Aulis (ancient Greece)

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ancient Aulis in Greece
ancient Aulis in Greece
Approximate location of ancient Aulis in Greece.

Aulis (Ancient Greek: Αὐλίς) was a Greek port-town, located in ancient Boeotia in central Greece, at the Euripus Strait, opposite of the island of Euboea. Livy states that Aulis was distant 3 miles (4.8 km) from Chalcis.[1]

Aulis never developed into fully independent polis, but belonged to Thebes (378 BCE) and Tanagra respectively.[2]

According to legend (The Iliad) the Greek fleet gathered in Aulis to set off for Troy. However, the departure was prevented by Artemis, who stopped the wind to punish Agamemnon, who had killed a deer in a sacred grove and boasted he was the better hunter. The fleet was only able to sail off after Agamemnon had sacrificed his eldest daughter Iphigenia. Strabo says that the harbour of Aulis could only hold fifty ships, and that therefore the Greek fleet must have assembled in the large port in the neighbourhood, called Βαθὺς λιμὴν.[3] Aulis appears to have stood upon a rocky height, since it is called by Homer Αὐλὶς πετρήεσσα,[4] and by Strabo πετρῶδες χωρίον.[3]

In 396 BCE Spartan king Agesilaus II, imitating Agamemnon, chose Aulis to sail to Asia with his army. On the eve of sailing Thebans intervened and drove Agesilaus out of Boeotia.[2] This event has been seen as the origin of Agesilaus' personal hatred towards Thebes,[2] which greatly influenced the relationship between Sparta and Thebes over the next 25 years until the decisive Battle of Leuctra.

In the time of Pausanias, it had only a few inhabitants, who were potters. Its temple of Artemis, which Agamemnon is said to have founded, was still standing when Pausanias visited the place.[5][6]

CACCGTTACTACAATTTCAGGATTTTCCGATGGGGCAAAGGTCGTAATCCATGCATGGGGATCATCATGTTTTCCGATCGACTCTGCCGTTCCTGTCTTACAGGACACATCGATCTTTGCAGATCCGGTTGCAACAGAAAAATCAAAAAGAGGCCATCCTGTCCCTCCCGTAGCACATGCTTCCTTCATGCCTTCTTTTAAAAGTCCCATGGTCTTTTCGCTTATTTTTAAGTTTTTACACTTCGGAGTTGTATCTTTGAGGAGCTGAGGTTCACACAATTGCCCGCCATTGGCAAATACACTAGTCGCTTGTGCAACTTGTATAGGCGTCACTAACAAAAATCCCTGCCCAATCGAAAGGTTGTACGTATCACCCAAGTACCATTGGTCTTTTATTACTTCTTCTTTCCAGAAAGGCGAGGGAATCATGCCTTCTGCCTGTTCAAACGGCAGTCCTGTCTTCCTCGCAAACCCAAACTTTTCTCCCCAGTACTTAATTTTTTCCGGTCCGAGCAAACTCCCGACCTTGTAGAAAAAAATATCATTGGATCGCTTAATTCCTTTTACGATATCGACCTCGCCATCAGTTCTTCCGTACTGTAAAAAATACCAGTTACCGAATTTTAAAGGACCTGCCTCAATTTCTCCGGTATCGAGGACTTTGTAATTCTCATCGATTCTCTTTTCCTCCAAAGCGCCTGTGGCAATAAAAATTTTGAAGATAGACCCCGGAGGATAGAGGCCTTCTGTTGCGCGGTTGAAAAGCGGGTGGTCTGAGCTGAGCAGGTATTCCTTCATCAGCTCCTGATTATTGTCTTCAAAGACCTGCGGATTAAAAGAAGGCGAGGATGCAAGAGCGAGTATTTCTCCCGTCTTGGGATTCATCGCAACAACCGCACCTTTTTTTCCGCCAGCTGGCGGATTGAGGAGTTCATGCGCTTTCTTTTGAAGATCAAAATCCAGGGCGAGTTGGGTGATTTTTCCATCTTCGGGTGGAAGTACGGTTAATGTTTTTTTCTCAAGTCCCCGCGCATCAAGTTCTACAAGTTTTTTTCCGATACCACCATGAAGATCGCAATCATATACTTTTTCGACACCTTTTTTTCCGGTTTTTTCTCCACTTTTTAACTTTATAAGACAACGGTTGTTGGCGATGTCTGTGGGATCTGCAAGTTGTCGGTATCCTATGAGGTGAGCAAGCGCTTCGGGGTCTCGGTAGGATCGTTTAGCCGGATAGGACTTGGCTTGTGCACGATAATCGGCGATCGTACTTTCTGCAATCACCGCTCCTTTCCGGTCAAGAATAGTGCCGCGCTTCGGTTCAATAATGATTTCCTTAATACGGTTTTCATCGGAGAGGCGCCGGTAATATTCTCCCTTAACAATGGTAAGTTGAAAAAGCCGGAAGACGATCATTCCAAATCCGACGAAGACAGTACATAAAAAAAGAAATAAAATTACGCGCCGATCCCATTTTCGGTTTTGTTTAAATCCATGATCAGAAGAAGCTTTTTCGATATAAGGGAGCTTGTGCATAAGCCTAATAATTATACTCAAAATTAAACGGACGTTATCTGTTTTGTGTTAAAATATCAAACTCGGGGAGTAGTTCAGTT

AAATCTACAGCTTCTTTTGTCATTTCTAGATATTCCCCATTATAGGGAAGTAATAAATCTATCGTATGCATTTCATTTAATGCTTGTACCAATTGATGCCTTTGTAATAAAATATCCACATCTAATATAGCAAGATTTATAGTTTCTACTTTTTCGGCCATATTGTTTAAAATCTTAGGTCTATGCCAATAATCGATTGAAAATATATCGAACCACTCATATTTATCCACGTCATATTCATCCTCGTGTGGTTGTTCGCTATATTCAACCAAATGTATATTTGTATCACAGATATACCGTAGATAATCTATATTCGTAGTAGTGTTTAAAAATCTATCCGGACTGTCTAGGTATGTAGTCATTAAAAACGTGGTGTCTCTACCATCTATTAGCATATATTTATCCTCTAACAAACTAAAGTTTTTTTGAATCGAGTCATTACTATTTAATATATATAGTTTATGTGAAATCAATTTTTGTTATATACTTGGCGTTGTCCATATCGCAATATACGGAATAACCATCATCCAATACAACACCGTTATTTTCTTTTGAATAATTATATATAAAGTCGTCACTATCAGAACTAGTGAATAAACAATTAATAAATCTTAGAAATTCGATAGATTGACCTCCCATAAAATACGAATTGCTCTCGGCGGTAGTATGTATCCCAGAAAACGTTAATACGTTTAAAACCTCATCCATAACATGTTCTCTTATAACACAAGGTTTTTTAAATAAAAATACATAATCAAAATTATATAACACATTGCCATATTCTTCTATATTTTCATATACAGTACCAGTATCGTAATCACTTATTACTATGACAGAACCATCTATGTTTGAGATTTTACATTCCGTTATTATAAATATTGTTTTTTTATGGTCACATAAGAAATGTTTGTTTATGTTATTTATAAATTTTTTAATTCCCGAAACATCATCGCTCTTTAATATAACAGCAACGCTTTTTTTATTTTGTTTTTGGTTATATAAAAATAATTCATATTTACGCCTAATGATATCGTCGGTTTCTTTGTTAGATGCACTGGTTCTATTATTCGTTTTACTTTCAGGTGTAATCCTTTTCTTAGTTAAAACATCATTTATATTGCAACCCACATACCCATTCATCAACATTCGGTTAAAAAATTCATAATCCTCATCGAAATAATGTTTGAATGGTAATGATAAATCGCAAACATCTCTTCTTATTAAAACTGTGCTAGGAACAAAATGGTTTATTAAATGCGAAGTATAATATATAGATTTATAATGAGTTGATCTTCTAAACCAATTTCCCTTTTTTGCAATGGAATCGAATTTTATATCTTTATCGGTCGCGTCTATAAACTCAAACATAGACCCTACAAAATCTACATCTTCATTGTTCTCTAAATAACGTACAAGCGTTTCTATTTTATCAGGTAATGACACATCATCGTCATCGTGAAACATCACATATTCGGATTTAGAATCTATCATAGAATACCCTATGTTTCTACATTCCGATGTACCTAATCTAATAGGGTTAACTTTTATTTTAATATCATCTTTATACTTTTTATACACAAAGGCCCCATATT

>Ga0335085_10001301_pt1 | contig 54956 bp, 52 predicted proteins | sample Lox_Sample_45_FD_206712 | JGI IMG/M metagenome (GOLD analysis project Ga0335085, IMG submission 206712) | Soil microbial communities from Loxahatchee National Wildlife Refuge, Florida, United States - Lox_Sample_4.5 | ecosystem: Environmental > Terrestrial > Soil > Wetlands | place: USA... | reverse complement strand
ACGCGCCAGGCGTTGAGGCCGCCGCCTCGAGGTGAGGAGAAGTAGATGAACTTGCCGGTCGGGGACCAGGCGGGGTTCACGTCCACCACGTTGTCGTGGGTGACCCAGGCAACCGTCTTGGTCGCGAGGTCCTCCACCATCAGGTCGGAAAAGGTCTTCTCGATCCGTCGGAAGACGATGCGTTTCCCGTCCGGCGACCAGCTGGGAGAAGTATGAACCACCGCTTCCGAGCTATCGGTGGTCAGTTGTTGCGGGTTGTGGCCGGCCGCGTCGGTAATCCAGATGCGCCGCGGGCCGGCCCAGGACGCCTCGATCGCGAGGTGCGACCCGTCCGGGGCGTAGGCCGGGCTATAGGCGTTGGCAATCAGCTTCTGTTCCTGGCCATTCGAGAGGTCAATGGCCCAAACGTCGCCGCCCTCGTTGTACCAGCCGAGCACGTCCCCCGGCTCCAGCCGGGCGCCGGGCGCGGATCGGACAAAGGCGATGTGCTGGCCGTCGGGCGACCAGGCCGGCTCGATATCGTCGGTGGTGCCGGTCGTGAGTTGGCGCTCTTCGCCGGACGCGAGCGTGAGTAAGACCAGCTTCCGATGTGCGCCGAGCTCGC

Its site is located at modern Mikro Vathy/Ag. Nikolaos.[7][8]

References[edit]

  1. ^ Livy. Ab Urbe Condita Libri (History of Rome). 45.27.
  2. ^ a b c Xenophon, Hellenica iii
  3. ^ a b Strabo. Geographica. ix. p.403. Page numbers refer to those of Isaac Casaubon's edition.
  4. ^ Homer. Iliad. 2.303.
  5. ^ Dicaearch. 88; Pausanias. Description of Greece. 9.19.6. , et seq.
  6. ^ Pliny. Naturalis Historia. 4.7.12.
  7. ^ Richard Talbert, ed. (2000). Barrington Atlas of the Greek and Roman World. Princeton University Press. p. 59, and directory notes accompanying.
  8. ^ Lund University. Digital Atlas of the Roman Empire.

 This article incorporates text from a publication now in the public domainSmith, William, ed. (1854–1857). "Aulis". Dictionary of Greek and Roman Geography. London: John Murray.

Coordinates: 38°26′00″N 23°35′32″E / 38.433295°N 23.592198°E / 38.433295; 23.592198